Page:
Pfizer research confirms gender gap between male (15%) and female (7%) participation in STEM professions

Pfizer research confirms gender gap between male (15%) and female (7%) participation in STEM professions

One in ten work in STEM professions in Ireland

Pfizer sponsors new Science Gallery Dublin initiative ‘Speed of Science’ - free for the public to access

Pfizer research confirms gender gap between male (15%) and female (7%) participation in STEM professions

Dublin, Monday 23rd November 2020: Pfizer Healthcare Ireland has released new research findings investigating the public’s interest in science and the role of STEM related subjects in both primary and secondary education. The research conducted by B&A, shows that just one in eight Irish people believe they have a high-level knowledge of science, while half of people (49%) believe they have moderate knowledge. Men and younger adults are more likely to suggest a high level of knowledge.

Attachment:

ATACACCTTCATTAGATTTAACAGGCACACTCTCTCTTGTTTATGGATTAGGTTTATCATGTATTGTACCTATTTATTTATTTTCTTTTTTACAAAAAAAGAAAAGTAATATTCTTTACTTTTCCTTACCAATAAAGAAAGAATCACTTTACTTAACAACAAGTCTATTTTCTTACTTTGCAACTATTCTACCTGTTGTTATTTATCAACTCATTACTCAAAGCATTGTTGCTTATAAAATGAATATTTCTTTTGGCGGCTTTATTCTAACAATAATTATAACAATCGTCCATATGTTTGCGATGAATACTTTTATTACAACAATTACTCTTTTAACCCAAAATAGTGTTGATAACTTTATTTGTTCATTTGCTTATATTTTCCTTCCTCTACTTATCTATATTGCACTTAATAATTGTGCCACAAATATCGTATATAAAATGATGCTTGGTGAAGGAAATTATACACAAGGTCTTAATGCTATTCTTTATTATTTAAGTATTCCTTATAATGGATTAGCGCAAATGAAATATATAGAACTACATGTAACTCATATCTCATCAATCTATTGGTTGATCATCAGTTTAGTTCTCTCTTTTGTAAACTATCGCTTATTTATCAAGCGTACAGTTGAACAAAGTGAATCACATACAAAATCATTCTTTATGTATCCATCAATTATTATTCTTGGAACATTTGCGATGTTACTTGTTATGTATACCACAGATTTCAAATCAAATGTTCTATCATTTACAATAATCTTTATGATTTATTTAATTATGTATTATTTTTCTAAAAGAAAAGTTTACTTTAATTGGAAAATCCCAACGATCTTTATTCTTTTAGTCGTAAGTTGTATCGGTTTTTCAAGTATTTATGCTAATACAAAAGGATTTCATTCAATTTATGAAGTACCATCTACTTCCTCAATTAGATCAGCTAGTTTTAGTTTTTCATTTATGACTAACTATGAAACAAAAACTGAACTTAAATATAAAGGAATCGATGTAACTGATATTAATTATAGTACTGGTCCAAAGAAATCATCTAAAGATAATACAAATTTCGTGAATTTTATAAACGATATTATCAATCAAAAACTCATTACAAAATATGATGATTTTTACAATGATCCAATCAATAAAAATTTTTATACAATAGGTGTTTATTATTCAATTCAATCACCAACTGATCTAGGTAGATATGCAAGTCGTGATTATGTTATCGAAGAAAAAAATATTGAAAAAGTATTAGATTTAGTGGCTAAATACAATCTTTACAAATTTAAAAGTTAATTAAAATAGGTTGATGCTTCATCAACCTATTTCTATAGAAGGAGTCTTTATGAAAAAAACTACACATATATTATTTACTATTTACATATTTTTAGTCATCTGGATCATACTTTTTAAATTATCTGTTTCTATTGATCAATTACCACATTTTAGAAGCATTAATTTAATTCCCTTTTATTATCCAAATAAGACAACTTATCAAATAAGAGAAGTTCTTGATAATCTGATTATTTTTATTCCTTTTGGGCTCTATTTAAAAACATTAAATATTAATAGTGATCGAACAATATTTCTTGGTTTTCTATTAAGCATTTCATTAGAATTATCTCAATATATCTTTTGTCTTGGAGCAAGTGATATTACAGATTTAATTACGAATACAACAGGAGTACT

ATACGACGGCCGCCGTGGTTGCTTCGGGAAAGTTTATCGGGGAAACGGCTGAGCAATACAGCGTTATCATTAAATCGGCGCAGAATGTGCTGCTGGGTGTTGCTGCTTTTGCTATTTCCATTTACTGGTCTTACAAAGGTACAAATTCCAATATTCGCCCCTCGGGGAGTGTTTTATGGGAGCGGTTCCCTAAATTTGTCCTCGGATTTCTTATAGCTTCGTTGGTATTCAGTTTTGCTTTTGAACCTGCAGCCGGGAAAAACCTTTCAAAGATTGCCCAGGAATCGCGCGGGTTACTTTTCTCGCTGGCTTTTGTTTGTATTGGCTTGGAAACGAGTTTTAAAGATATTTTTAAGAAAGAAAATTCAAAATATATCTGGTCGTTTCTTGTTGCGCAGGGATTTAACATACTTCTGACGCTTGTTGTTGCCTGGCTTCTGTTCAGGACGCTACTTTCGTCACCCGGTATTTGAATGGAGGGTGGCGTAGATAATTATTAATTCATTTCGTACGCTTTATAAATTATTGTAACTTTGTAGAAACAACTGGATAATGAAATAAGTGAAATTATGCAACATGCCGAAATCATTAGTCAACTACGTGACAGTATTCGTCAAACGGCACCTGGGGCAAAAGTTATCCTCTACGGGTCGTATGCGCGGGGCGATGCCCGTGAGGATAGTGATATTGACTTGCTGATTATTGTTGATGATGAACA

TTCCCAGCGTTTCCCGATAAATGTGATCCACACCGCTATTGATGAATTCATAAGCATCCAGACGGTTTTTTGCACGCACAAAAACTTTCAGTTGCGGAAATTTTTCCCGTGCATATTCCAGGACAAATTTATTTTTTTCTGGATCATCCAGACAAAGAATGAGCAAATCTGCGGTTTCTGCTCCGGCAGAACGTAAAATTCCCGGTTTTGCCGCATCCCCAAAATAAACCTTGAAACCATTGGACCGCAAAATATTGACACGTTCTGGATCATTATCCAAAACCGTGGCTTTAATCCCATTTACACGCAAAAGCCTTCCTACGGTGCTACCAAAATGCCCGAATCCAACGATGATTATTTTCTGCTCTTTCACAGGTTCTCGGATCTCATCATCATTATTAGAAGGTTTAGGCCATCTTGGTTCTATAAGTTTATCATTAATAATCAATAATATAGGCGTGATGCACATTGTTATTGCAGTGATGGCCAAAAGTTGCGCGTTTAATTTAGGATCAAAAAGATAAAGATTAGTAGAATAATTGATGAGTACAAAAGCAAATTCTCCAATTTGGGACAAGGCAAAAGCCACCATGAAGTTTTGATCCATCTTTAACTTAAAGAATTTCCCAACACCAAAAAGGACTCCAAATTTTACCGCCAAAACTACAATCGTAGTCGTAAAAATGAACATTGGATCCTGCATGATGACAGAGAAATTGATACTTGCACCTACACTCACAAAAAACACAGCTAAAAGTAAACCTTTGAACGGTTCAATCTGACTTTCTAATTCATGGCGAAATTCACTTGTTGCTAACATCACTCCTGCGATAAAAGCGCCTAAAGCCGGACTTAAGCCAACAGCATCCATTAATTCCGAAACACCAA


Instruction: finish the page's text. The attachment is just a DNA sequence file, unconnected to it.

When it comes to education, just under half (47%) of those surveyed believed achieving the leaving cert points required to secure a 3rd level STEM course would be too difficult. Whilst 79% of respondents would like to see more focus of science in primary school.  Meanwhile, 72% of those who studied a science subject at leaving cert studied biology for the Leaving Certificate compared to just 6% studying computer science in secondary school. However, this year shows a significant increase in the number of people studying computer science at college or university (42 percent) compared to Index figures last year (29 percent).